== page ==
The role of forceps rotation in maternal and neonatal injury

G. D.V. Hankins, T. Leicht, J. Van Hook, E. M. Uckan

Research output: Contribution to journalArticle

28 Scopus citations

Abstract

OBJECTIVE: Our purpose was to assess the impact of forceps rotation on maternal and neonatal injury. STUDY DESIGN: In this retrospective case- controlled study performed at the University of Texas Medical Branch at Galveston all forceps deliveries with a rotation of ≥90 degrees performed between July 1992 and September 1995 were identified (n = 113). For controls 167 forceps deliveries with rotations of ≤45 degrees were randomly selected. Control deliveries occurred during the same time period and were matched to within 2 weeks of gestational age as well as to nulliparous versus parous status. The majority of deliveries were low; however, some midforceps deliveries were also included. RESULTS: Forceps rotations of ≥90 degrees accounted for 0.8% of all deliveries. A major fetal injury, defined as a skull fracture, subdural hematoma, brachial plexus or a sixth or seventh cranial nerve injury, occurred in 10.2% of deliveries with rotations of ≤45 degrees and in 9.7% with rotations of ≥90 degrees. The only permanent injury was a brachial plexus palsy that occurred with a forceps rotation of 45 degrees. Rotations of ≥90 degrees were not associated with umbilical arterial acidemia below 7.0 or 7.1 compared with rotations of ≤45 degrees. Rotations of ≥90 degrees were associated with longer maternal hospital stays (P = .009). Neither lacerations of the birth canal, third- or fourth-degree episiotomies, or fall in the maternal hematocrit correlated with the degree of forceps rotation.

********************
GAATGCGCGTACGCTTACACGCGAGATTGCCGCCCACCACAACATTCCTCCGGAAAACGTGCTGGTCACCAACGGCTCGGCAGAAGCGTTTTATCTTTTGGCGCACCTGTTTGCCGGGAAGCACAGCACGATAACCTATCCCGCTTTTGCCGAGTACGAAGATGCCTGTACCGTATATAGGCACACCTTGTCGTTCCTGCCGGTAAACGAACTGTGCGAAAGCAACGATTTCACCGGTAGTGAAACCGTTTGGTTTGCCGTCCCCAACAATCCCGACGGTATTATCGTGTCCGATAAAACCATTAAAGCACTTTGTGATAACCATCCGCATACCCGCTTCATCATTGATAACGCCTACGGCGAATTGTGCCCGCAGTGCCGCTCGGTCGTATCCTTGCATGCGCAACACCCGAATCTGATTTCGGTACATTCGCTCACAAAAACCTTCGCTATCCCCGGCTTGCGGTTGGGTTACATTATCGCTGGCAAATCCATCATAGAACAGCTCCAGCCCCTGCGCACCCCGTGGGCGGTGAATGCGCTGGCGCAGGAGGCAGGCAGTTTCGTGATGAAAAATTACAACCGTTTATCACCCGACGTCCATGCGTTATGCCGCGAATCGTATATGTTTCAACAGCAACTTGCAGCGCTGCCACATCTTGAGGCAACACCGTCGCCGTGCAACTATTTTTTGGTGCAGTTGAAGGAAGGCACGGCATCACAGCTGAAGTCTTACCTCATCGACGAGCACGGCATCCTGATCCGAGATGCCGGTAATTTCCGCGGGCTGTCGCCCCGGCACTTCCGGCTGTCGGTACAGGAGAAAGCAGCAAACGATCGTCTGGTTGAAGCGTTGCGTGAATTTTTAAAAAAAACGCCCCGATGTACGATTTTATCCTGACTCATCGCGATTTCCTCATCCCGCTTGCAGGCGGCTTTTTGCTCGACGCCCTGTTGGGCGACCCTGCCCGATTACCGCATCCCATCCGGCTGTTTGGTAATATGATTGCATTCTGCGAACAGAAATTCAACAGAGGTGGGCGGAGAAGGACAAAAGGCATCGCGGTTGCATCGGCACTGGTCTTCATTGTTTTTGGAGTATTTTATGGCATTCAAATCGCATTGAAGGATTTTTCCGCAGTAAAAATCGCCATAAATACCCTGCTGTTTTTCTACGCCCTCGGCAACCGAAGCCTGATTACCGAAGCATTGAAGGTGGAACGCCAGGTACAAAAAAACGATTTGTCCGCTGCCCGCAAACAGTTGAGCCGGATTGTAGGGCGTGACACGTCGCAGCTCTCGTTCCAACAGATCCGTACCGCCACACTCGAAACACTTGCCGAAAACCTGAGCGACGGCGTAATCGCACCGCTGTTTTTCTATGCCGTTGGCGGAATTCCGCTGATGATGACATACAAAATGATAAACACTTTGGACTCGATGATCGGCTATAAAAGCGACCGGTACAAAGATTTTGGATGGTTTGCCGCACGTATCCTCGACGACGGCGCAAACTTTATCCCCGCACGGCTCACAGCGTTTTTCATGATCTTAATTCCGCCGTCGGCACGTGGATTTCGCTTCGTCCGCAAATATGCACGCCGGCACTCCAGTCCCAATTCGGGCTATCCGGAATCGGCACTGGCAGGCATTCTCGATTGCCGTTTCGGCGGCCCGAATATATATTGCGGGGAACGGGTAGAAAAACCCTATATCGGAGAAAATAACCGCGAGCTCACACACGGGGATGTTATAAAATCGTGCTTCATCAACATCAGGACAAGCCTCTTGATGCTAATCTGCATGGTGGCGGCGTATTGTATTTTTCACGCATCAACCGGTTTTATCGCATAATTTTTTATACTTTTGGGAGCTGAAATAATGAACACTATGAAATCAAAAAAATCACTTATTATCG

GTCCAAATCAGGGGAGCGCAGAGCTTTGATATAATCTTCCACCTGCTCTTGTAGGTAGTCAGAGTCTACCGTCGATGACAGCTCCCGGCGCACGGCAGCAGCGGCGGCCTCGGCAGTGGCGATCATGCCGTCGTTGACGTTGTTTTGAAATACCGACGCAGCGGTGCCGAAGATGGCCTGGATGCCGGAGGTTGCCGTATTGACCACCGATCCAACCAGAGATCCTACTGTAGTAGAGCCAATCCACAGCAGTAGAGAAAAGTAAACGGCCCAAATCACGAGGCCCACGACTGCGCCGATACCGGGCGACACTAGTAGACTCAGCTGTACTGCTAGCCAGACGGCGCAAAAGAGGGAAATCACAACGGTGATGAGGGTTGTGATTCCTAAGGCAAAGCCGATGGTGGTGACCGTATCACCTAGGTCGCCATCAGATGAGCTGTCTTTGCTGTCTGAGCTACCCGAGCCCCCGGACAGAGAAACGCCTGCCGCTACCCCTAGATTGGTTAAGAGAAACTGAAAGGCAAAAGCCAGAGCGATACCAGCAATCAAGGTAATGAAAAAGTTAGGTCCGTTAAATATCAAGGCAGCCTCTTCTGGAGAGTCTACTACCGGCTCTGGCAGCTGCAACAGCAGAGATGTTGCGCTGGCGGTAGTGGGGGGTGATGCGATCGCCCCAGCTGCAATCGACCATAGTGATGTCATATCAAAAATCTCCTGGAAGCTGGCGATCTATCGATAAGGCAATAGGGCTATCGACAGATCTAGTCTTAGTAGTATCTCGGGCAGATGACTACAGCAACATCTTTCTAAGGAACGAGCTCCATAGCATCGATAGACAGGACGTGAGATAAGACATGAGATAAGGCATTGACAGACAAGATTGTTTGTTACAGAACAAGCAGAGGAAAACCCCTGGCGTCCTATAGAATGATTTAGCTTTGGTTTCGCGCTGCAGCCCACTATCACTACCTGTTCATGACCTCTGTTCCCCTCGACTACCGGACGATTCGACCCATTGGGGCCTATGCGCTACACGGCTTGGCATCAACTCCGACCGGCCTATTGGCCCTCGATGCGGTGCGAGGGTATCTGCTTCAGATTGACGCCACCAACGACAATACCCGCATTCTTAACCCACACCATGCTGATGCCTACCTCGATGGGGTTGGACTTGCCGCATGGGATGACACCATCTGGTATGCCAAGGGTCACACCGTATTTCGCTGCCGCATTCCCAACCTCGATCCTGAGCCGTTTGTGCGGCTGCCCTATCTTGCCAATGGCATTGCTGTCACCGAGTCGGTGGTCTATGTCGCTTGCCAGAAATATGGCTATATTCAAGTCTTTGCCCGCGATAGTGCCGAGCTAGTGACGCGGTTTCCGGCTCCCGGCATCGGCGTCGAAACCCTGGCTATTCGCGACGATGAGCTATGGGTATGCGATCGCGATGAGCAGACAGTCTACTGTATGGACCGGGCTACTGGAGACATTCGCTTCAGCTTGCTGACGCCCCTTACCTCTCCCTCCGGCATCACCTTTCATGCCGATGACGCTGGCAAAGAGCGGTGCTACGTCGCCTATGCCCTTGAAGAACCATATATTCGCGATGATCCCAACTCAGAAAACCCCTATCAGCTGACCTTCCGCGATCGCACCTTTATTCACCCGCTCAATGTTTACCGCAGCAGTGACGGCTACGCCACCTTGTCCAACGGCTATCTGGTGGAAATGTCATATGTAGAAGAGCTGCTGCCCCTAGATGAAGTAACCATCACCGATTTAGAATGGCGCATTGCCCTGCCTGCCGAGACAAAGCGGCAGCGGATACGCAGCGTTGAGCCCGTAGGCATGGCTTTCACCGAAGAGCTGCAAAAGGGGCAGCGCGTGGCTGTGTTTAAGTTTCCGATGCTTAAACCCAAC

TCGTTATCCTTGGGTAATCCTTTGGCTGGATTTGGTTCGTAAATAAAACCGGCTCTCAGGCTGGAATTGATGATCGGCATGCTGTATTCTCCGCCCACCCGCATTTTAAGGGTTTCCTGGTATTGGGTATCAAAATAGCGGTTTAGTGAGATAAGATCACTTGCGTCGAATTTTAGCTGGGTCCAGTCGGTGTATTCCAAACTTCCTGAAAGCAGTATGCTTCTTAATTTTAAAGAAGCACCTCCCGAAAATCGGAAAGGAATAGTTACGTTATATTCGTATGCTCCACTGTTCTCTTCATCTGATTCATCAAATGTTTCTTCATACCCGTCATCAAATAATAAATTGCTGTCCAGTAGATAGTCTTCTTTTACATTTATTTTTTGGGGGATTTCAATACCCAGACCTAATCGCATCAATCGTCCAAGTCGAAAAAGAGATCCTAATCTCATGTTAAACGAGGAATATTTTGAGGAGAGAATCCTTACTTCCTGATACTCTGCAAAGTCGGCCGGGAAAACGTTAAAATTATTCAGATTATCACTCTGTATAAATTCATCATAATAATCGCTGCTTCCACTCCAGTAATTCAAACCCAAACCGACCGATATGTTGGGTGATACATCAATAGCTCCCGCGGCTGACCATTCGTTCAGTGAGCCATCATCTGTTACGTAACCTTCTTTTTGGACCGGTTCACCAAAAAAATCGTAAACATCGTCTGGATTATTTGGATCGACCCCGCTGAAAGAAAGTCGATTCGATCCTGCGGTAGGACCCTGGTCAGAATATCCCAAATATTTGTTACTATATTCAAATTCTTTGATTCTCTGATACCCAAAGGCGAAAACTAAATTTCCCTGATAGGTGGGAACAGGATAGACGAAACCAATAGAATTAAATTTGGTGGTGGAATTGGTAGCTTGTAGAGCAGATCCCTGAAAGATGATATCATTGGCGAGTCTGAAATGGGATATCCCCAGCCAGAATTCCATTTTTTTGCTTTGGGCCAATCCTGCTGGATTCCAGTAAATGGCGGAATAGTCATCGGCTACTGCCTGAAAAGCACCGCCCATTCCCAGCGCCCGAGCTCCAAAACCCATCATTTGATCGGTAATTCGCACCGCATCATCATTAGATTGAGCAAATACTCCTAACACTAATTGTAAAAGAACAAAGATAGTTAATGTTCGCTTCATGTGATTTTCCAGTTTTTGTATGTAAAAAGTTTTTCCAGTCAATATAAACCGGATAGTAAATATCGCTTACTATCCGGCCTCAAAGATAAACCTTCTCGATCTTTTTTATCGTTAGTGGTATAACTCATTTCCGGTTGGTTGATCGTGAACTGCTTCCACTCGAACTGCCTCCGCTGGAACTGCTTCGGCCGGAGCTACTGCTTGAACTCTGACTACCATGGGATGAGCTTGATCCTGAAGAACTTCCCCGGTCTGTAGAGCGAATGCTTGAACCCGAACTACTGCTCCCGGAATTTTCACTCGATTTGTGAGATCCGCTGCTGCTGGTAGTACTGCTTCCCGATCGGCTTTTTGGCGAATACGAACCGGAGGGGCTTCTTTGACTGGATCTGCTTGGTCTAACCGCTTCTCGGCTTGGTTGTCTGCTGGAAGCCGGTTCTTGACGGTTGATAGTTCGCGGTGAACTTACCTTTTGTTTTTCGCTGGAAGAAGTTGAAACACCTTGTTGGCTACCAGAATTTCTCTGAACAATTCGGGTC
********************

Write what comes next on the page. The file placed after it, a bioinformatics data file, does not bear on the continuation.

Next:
Original languageEnglish (US)
Pages (from-to)231-234
Number of pages4
JournalAmerican journal of obstetrics and gynecology
Volume180
Issue number1 I
DOIs
StatePublished - Jan 1 1999

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Keywords

  • Forceps rotations ≥90 degrees
  • Occipitoposterior
  • Occipitotransverse

ASJC Scopus subject areas

  • Obstetrics and Gynecology

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